The frozen regions of our planet might all seem alike, but there are actually many different types of ice. Often times, extreme conditions can create structures of spectacular beauty.
Such is dragon-skin ice, which forms after sea-water is frozen in mid-air thanks to hurricane-strength winds. The rare phenomenon was documented by Dr Guy Williams, who’s traveling across the Ross Sea onboard the Nathaniel B Palmer icebreaker as part of the PIPERS (Polynyas, Ice Production and its Seasonal Evolution in the Ross Sea) expedition.
The descending winds, known as katabatic, from the interior of the southernmost continent move at over 300 kilometers (190 miles) per hour and are strong enough to lift the ice from the surface of the sea water, creating a region known as a polynya – an open-water stretch surrounded by ice.
“Imagine your standard ice cube tray, filled once. After a week, you get one tray of ice cubes. But if you empty and refill the tray each night, you get so much more,” Dr Williams explained in a statement. “That is what the katabatic winds are doing in the polynya, removing the ice, exposing the water and making more ice form.”
The dragon-skin ice. Guy Williams/PIPER collaboration
But this is not just unusual ice. Researchers are there to understand how the growth of sea ice plays a role in local and global currents, and crucial to this are the strong winds. The polynya they create allow more water to be exposed to the freezing temperatures.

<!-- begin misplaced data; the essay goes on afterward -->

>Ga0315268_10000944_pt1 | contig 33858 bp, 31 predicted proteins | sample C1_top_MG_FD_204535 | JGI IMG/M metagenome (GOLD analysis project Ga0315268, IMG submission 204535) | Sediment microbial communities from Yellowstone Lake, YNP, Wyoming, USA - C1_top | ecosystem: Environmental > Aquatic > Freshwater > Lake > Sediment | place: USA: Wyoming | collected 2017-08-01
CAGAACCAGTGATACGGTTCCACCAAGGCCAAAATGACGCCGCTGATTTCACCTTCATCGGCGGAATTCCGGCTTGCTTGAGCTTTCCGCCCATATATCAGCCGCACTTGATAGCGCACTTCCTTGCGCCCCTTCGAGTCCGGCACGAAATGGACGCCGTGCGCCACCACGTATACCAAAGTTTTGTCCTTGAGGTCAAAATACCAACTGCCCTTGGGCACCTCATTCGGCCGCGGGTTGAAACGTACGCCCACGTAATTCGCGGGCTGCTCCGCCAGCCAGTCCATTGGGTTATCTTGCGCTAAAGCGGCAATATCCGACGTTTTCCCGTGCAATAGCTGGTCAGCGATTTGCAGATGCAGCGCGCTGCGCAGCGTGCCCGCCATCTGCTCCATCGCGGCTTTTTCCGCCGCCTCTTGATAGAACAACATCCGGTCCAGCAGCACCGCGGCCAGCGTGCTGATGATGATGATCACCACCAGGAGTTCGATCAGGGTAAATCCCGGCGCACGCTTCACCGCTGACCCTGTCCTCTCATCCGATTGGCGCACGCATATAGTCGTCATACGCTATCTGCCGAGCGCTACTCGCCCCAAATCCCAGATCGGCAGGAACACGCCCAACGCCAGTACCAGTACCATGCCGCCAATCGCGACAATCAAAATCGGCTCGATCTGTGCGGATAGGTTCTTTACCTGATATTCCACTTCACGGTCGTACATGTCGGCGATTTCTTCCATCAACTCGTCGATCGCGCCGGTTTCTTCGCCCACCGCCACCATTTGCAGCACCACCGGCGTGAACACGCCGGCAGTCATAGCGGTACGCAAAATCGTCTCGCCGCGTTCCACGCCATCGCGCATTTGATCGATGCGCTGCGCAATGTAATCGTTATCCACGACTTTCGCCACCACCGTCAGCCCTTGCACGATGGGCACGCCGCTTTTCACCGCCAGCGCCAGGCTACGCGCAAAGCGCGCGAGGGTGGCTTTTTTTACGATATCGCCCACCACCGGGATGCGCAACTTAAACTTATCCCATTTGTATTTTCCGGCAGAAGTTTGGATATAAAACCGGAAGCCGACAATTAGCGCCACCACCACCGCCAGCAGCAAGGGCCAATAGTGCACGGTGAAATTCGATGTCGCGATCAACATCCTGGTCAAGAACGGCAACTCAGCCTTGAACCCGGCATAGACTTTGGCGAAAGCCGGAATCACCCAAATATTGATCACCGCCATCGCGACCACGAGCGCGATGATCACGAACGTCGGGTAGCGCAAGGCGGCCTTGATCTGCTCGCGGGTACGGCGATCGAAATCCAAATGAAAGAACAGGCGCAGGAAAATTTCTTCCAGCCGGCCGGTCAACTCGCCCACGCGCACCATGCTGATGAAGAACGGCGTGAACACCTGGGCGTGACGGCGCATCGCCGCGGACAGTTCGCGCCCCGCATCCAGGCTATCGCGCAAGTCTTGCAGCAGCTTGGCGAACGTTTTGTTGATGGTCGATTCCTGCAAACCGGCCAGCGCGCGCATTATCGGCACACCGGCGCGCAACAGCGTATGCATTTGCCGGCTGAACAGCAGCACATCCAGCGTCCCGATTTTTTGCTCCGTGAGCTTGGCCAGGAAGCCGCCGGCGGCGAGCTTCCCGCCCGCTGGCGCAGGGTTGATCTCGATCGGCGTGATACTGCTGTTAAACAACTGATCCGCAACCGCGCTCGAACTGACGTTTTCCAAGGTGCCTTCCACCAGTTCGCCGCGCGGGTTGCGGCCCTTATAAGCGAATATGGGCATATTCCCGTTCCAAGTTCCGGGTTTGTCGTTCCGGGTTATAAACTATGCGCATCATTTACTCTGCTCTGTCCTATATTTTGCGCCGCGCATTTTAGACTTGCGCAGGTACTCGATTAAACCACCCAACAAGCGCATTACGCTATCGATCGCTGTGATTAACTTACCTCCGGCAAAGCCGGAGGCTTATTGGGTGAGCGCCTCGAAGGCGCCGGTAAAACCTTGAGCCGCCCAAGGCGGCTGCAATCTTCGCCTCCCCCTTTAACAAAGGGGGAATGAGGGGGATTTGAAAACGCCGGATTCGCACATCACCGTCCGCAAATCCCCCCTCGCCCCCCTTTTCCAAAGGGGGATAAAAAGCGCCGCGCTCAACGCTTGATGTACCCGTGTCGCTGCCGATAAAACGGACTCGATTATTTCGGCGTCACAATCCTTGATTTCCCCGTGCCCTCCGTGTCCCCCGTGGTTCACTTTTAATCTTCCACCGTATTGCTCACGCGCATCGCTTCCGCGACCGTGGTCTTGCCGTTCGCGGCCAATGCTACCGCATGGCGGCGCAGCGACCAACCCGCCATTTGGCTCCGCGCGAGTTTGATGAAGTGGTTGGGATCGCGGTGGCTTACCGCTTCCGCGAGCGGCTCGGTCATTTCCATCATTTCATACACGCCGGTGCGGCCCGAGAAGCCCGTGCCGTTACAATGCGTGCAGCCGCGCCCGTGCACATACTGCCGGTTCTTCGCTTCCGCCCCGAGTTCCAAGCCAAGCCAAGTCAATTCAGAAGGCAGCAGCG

The cold, salty, and dense water beneath the ice sinks to form an abyssal layer, which is believed to kickstart the overturning circulation – the series of both deep and surface currents that move water in all the oceans.
"We are currently at ground zero of a hurricane-strength (65+ knots, 70 mph) katabatic wind event in the Terra Nova Bay polynya in the Ross Sea, West Antarctica. It’s quite incredible to experience such an epic demonstration of polar ocean-atmospheric interaction," continued Dr. Williams. "Dragon-skin ice is very rare, bizarre, evidence of a darker chaos in the cryospheric realm, not seen in Antarctica since 2007."
The katabatic winds are expected to drop off in the next few weeks. When the atmospheric situation is calmer, the scientists will measure the salinity of the ocean and the movement of briny water falling below 1,000 meters (0.6 miles).
The international expedition has 27 scientists from eight countries and 14 institutions. It’s traveling around Antarctica until June with the goal to understand the role of polynyas during the polar winter.